Rediscovered images of Māori life are precious taonga

Recently retrieved documentary footage, images and documents of Māori life in the early 20th century are a treasure trove for future generations.

Dr Billie Lythberg and Natalie Robertson: rediscovering valuable taonga.

An emotional hui to welcome back Māori soldiers from the First World War is one of four extraordinary events recorded in the earliest days of documentary filmmaking in New Zealand, and rarely seen since.

In another film, politician and scholar Sir Apirana Ngata leads an expedition of Māori and Pākehā to the East Coast to film the traditions and cultural practices of Ngāti Porou, mobilising an ambitious programme of Māori artistic, cultural and economic revitalisation.

A close focus on the film fragments, photographs, sound recordings and written archives of these journeys — created in 1919, 1920, 1921 and 1923 by Wellington's Dominion Museum — is at the heart of a University of Auckland project that investigates how Sir Apirana Ngata, Te Rangihīroa (Sir Peter Buck) and others transformed outcomes for Māori in the early twentieth century.

Distinguished Professor Dame Anne Salmond, leader of the project, has a highly personal involvement with this part of the story. She is the great-granddaughter of James McDonald, the photographer and filmmaker — as well as the Dominion Museum's acting director at the time — whose images have created a lasting cultural legacy for the film's descendants.

Collaborators with Dame Anne on the project, Dr Billie Lythberg from the Mira Szászy Research Centre and doctoral candidate, scholar and artist, Natalie Robertson, say their research has taken them as far as Hawai'i to recover, retrieve and digitise the valuable remaining documents and images from the Dominion Museum expeditions — an extraordinary journey of its own.

"These films and images weren't restored until the 1980s," says Natalie, "and they're such a wonderful interweaving of the relationships that made them possible." She says that although for example, the 1923 film He Pito Whakaatu i te Noho a te Maori i te Tairawhiti — Scenes of Māori Life on the East Coast, has been criticised for 'ethnographic othering' — in other words, viewing Māori through a Pākehā European lens — her research uncovered a different story.

"The fieldwork, from a Ngāti Porou perspective, was assisted and supported by local people. I was able to trace various relationships, through whakapapa or 'kin networks', of hosting and friendship between members of the documentary team and local people. These are what Apirana Ngata calls takiaho or 'relational cords', which are brought to light so that descendants can keep alive these connections through the remaining film fragments, and beyond the frame."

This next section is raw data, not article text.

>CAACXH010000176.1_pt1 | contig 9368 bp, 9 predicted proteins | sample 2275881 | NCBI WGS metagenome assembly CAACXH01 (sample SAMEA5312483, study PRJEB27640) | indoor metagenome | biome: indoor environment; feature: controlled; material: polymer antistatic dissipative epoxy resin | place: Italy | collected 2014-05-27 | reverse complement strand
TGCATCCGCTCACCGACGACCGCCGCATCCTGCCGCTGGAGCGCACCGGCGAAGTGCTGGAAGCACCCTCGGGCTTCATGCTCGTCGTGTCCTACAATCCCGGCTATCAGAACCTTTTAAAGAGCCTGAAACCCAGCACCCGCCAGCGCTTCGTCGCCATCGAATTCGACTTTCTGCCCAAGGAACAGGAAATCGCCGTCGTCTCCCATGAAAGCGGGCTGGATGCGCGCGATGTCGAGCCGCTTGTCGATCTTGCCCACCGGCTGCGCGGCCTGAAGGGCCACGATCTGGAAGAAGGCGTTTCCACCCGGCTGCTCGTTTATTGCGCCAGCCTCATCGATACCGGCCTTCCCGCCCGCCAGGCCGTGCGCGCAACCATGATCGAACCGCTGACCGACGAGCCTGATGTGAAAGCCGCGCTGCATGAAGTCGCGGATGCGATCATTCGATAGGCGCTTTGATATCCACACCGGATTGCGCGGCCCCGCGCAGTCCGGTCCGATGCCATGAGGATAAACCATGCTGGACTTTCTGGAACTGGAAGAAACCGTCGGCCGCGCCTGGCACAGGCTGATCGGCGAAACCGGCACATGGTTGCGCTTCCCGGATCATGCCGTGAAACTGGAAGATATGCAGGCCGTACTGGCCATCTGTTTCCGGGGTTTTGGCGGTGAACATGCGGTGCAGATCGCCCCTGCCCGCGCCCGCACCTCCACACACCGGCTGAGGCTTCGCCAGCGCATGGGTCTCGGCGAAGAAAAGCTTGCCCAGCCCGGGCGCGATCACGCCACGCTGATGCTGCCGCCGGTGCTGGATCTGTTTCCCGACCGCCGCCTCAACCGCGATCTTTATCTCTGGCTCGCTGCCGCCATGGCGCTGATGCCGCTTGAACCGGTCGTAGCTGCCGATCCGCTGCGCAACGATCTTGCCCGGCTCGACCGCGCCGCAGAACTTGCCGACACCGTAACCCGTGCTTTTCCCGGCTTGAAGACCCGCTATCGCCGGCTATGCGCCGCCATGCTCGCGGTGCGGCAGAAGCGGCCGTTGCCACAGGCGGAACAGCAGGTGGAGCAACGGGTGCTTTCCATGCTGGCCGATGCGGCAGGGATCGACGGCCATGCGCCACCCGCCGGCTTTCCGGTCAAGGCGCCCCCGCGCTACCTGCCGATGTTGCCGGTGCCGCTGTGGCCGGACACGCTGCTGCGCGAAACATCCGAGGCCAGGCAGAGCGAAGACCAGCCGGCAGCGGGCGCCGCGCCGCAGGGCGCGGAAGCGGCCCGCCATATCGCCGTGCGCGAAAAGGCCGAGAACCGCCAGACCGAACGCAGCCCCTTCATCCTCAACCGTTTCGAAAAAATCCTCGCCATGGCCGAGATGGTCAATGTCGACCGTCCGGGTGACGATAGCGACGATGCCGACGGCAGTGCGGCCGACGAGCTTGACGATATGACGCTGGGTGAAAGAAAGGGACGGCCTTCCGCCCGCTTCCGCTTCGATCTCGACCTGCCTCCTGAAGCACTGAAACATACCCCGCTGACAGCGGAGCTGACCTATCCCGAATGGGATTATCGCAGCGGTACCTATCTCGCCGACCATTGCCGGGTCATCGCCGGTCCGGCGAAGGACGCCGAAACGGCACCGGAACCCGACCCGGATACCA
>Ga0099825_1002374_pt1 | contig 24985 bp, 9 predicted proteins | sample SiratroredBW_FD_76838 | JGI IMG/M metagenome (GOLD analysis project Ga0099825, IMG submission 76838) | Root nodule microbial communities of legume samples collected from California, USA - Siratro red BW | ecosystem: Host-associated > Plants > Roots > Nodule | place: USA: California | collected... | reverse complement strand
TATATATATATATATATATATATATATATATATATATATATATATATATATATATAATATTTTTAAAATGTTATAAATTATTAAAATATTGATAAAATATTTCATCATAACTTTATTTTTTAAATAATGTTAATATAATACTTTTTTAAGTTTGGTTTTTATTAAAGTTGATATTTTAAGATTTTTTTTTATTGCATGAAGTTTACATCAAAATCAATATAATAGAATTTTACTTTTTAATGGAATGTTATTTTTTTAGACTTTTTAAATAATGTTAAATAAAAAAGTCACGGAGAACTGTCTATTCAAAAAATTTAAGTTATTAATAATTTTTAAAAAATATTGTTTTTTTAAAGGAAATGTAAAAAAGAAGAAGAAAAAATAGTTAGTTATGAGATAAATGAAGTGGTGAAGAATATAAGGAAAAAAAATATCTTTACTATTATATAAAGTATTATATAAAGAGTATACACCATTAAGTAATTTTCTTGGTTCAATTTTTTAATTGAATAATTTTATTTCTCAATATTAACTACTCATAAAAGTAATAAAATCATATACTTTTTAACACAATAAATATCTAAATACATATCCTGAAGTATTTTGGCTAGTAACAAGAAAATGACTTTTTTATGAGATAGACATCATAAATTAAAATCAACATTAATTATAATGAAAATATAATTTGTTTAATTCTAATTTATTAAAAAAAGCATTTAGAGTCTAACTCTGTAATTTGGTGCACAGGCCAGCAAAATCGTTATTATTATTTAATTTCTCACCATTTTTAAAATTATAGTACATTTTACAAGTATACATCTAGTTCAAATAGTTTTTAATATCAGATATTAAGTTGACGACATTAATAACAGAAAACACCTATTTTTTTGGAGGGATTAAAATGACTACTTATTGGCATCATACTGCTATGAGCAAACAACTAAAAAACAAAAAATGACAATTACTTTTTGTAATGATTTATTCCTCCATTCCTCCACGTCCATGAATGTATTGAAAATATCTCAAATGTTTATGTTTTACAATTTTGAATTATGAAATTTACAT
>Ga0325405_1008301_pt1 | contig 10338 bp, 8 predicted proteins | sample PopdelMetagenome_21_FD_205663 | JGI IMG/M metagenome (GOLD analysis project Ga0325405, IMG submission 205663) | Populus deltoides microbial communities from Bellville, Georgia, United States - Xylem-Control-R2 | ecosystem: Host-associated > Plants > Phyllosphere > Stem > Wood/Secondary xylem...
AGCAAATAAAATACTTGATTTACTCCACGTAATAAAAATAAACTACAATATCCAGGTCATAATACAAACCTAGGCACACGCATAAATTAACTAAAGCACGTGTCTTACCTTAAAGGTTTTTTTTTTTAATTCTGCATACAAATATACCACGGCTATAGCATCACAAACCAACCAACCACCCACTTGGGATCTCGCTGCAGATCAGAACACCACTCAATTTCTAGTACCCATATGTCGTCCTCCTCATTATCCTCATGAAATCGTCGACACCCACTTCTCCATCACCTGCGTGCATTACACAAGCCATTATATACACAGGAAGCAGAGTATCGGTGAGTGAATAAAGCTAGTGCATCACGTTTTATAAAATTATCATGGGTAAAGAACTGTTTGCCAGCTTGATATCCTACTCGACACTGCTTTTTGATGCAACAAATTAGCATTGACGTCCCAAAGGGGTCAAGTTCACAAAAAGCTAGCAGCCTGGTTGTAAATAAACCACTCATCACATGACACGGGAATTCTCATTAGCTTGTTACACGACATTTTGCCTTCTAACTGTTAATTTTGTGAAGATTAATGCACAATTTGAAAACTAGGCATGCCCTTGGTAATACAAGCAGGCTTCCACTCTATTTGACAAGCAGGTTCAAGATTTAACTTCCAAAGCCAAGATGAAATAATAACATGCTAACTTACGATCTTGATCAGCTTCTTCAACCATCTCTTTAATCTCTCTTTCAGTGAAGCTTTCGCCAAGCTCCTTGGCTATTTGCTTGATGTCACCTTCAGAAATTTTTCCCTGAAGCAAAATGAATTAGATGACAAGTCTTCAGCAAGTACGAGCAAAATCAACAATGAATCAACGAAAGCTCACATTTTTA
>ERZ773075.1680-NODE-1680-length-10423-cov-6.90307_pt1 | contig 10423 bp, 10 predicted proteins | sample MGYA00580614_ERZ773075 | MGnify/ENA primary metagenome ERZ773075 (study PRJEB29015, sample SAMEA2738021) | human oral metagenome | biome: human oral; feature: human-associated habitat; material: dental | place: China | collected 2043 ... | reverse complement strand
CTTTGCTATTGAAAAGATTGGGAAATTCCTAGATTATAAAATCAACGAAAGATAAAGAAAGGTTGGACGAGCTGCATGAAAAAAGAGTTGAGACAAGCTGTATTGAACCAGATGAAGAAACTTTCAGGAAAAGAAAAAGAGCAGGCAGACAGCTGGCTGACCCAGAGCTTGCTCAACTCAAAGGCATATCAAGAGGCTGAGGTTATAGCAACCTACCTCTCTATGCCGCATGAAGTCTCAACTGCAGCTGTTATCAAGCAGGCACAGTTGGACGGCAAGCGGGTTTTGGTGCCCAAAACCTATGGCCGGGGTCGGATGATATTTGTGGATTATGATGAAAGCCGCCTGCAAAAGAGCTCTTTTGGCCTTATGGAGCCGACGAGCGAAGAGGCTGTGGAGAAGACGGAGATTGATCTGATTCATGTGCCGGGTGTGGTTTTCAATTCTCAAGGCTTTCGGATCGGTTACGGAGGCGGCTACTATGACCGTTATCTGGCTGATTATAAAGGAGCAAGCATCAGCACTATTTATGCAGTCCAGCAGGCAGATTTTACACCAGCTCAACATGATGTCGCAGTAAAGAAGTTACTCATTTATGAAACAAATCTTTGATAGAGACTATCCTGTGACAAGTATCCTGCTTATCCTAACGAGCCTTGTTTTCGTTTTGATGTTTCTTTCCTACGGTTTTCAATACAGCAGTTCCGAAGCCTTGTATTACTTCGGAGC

These films and images weren't restored until the 1980s and they're such a wonderful interweaving of the relationships that made them possible.

Natalie Robertson Doctoral candidate in Māori Studies

Natalie's PhD research explores the role of photography in ecological change in the Gisborne district's Waiapu Valley, and she says some of these black and white images, of fish-netting practices for example, provide valuable clues for this generation about the area's river and sea environments.

"It was an image taken in 1923 that probably seemed benign at the time, but which demonstrates the importance of the camera in this narrative," she says. "In 1923, James McDonald photographed what turned out to be the last ever recorded catch of upokororo, the New Zealand grayling, in the Waiapu River. At present, this fish is the only one to have legal protection in New Zealand, and it gained this only after becoming extinct."

For her research, she drew on her whakapapa, community relationships, knowledge of place and tribal sources, as well as the 1923 diaries of Te Rangihīroa (Sir Peter Buck) and one of the Pākehā researchers on the expedition, Johannes Andersen, Chief Librarian at the Alexander Turnbull Library.

Billie Lythberg says the team was particularly delighted to uncover an unpublished document on Māori kinship written by Sir Apirana Ngata, in the archives of Te Rangihīroa at the Bishop Museum, Honolulu.

"We knew Ngata had written several tracts of what he intended to be a doctoral thesis on Māori social organisation, and that our colleague Wayne Ngata, part of Ngata's extended whānau, had worked with some of this material for his own doctorate," she says.

"The document in the Bishop Museum explores the terminology of whakapapa through allusions to meeting houses, weaving, twining and fishing techniques. We were able to reunite this manuscript with others from the Alexander Turnbull Library and the Ngata family collection, as well as an introduction from Dr Wayne Ngata about the value of this genealogical knowledge today, and publish a really rich text on whakapapa and its practical application."

The research team believe these films and related material are a rich treasure trove from a cultural, historical and environmental point of view, and hope this project will make them more widely known and available as a valuable resource for all New Zealanders.

Key findings from this Marsden-funded research have recently been published in a special edition of the Journal of the Polynesian Society, including the Ngata manuscripts from the Alexander Turnbull Library and Bishop archives. Founded in 1892, the Polynesian Society is a non-profit organisation based at the University of Auckland, dedicated to the scholarly study of the history, ethnography, and mythology of Oceania.

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Julianne Evans | Media adviser
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